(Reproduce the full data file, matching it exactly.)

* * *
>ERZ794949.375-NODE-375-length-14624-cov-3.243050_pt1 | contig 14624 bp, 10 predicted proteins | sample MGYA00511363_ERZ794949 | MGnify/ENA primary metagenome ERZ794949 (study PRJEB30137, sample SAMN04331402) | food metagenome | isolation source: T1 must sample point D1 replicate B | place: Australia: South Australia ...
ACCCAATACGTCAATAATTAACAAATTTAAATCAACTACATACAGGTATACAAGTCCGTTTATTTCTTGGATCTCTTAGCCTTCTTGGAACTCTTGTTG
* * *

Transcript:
>ERZ794949.375-NODE-375-length-14624-cov-3.243050_pt1 | contig 14624 bp, 10 predicted proteins | sample MGYA00511363_ERZ794949 | MGnify/ENA primary metagenome ERZ794949 (study PRJEB30137, sample SAMN04331402) | food metagenome | isolation source: T1 must sample point D1 replicate B | place: Australia: South Australia ...
ACCCAATACGTCAATAATTAACAAATTTAAATCAACTACATACAGGTATACAAGTCCGTTTATTTCTTGGATCTCTTAGCCTTCTTGGAACTCTTGTTG